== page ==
Even when he feels the cold in his bones Owen Farquhar thinks twice about flicking the switch on his heater.
"You have to be careful with how long you use them," the 80-year-old pensioner says.
Careful because heat costs money and, as one of more than 145 elderly living in New Plymouth District Council's subsidised housing units, he doesn't have much.
He fears he will soon have less if the council follows through with a long talked about option of selling the 145 units.
"The rent would go up immediately, I would say. We wouldn't have the same comfort we have now."
Even now that comfort is sparse. His unit is small, cold and damp, but at least at $144 a week it's affordable and the council, he says, is a good landlord.
The council flats generate income of $912,000 but cost the council $1.1 million a year to run. It's a relatively trifling amount of money but it's enough to bring scrutiny from a council bent on reining in costs and rooting out inefficiencies.
After a decade of rates increasing at an annual average of seven per cent, the brakes are well and truly on. This year New Plymouth ratepayers face a two per cent rates increase. Pressure is already on for next year to be less.
"Tinkering has been done up till now and has got us to where we are," says Deputy Mayor Heather Dodunski. "But there has to be some hard decisions made in the next couple of years."
That means housing for the elderly, that service so often held up as a reflection of how much the community is committed to looking after its most vulnerable citizens, could be gone.
"It's not one of these things that, as far as ratepayers' contributions, is huge but its long-term maintenance is costly and so we have to look at opportunities.
"People are saying if it is owned by private companies conditions would change. But until we ask we don't know who might be interested. The people in them might be better off."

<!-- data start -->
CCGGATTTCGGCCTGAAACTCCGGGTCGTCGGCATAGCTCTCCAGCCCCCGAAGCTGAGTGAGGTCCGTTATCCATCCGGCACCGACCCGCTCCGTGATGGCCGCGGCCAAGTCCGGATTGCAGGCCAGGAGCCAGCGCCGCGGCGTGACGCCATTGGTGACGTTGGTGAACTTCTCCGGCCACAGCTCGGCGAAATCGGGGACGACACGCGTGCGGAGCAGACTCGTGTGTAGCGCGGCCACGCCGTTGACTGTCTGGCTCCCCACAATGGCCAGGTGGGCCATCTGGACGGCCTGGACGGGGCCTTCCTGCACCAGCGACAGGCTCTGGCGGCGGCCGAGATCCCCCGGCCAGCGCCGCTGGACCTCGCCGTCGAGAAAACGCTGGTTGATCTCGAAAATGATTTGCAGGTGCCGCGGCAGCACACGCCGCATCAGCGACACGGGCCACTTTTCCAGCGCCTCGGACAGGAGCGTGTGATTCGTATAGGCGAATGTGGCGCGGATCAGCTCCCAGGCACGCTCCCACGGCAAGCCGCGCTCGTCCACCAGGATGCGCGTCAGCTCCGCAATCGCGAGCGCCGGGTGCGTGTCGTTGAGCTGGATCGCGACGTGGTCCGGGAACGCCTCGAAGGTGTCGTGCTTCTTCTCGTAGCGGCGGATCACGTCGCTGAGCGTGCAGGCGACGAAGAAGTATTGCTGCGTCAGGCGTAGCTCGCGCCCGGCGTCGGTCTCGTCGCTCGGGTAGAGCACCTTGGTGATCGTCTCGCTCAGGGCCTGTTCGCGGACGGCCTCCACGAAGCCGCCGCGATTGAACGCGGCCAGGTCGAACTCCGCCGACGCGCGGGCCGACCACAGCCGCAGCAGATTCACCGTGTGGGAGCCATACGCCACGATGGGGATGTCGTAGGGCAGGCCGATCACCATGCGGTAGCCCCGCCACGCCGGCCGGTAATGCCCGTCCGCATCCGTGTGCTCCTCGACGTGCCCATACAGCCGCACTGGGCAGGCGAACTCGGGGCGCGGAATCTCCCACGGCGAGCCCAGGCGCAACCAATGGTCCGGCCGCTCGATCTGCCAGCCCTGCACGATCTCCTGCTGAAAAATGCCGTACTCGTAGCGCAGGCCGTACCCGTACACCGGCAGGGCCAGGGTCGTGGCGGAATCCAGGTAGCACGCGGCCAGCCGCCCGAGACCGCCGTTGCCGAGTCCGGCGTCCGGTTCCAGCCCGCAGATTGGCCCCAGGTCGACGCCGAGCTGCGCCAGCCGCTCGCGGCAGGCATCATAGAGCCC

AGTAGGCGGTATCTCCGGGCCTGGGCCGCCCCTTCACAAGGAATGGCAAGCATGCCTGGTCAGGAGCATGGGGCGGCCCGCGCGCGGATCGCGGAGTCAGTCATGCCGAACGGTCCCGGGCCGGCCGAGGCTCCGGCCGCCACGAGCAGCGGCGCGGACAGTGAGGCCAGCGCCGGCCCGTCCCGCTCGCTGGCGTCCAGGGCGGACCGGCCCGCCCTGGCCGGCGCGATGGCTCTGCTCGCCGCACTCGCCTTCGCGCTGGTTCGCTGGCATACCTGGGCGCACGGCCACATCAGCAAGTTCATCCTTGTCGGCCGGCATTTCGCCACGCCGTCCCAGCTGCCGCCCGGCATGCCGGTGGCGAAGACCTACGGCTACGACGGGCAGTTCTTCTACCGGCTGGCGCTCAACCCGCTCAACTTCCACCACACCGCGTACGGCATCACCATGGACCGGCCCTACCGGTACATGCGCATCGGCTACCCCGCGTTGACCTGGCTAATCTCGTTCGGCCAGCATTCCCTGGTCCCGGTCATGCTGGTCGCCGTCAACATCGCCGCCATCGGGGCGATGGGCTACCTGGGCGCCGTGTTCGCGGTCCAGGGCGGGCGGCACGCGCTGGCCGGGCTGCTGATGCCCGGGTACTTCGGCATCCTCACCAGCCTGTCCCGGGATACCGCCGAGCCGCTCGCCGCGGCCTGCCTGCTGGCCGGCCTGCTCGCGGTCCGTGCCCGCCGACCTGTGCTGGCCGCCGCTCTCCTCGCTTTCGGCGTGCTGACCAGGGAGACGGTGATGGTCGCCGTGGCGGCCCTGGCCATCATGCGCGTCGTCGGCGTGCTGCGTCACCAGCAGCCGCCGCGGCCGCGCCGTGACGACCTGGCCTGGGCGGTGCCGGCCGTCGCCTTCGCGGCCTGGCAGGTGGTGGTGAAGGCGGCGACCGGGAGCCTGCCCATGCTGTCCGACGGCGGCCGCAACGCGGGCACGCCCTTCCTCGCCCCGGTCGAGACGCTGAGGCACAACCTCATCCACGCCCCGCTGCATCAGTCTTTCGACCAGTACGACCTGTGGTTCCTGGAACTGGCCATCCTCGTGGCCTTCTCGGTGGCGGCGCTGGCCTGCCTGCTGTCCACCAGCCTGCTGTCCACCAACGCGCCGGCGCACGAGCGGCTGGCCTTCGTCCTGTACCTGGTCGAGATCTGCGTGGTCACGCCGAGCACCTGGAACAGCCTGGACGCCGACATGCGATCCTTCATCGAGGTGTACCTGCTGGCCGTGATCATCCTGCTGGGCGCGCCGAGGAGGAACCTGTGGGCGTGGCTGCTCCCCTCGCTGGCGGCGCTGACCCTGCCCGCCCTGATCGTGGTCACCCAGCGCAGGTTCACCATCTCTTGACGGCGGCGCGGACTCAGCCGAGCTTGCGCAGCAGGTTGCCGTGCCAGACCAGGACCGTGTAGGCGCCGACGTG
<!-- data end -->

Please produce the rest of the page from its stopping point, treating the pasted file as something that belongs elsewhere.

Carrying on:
True as that might be, it will take a particularly strong-willed council to withstand the emotional public relations backlash that will almost certainly precede any change to provisions for senior citizens. Elderly, those aged 65 years or more, make up 16.8 per cent of the district's population. In 15 years this will be about 25 per cent, or close to 20,000 people.
It is this much anticipated demographic shift that is forcing a culture change in council spending in Invercargill, says former deputy mayor and long serving councillor Neil Boniface.
Not too dissimilar to the New Plymouth district, about 60 per cent of the city's population have an annual income of less than $23,000, Boniface says. At the same time they have a home ownership rate of 66 per cent.
After a decade of seven per cent rates increases the city council last year slashed it down to 1.35 per cent. This year it looks like it might be just 0.5 per cent, sparking fears, like here, the city is at risk of going backwards.
They have achieved that in many of the same ways New Plymouth's council has achieved their two per cent. Line by line review of budgets, internal borrowing, and a continual review of how they deliver services. Their chief executive also has a seemingly unachievable three per cent efficiency clause in their performance review.
Whether or not such efficiencies can be achieved without effecting levels of service, or the "nice to haves" is largely a matter of perspective. New Plymouth's council's push-back on an earlier million dollar commitment to dredge clean Pukekura Park's lakes has sent park lovers into a spin. The axing of the $400,000 event underwrite fund was taken like a headbutt by the arts community. Property developers also face new costs, being asked to pay for their own recreational space which could add up to $4000 to the cost of a new home in some areas.